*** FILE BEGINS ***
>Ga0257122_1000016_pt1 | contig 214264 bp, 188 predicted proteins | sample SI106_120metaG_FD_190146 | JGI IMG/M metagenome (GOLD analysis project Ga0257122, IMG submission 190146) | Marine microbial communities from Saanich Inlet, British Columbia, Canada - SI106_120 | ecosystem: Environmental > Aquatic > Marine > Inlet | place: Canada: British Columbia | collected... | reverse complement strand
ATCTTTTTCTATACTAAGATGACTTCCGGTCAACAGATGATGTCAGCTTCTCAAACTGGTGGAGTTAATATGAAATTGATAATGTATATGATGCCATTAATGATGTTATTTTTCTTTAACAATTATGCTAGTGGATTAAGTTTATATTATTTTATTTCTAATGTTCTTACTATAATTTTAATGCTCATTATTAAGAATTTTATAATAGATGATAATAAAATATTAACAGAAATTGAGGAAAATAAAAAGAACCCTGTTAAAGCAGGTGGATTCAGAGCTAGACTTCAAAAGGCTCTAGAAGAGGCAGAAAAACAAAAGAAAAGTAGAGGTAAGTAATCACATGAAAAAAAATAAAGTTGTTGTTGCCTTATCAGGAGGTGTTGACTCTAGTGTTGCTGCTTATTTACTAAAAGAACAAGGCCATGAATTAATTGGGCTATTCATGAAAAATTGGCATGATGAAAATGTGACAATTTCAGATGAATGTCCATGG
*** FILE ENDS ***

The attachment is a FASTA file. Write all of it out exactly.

>Ga0257122_1000016_pt1 | contig 214264 bp, 188 predicted proteins | sample SI106_120metaG_FD_190146 | JGI IMG/M metagenome (GOLD analysis project Ga0257122, IMG submission 190146) | Marine microbial communities from Saanich Inlet, British Columbia, Canada - SI106_120 | ecosystem: Environmental > Aquatic > Marine > Inlet | place: Canada: British Columbia | collected... | reverse complement strand
ATCTTTTTCTATACTAAGATGACTTCCGGTCAACAGATGATGTCAGCTTCTCAAACTGGTGGAGTTAATATGAAATTGATAATGTATATGATGCCATTAATGATGTTATTTTTCTTTAACAATTATGCTAGTGGATTAAGTTTATATTATTTTATTTCTAATGTTCTTACTATAATTTTAATGCTCATTATTAAGAATTTTATAATAGATGATAATAAAATATTAACAGAAATTGAGGAAAATAAAAAGAACCCTGTTAAAGCAGGTGGATTCAGAGCTAGACTTCAAAAGGCTCTAGAAGAGGCAGAAAAACAAAAGAAAAGTAGAGGTAAGTAATCACATGAAAAAAAATAAAGTTGTTGTTGCCTTATCAGGAGGTGTTGACTCTAGTGTTGCTGCTTATTTACTAAAAGAACAAGGCCATGAATTAATTGGGCTATTCATGAAAAATTGGCATGATGAAAATGTGACAATTTCAGATGAATGTCCATGG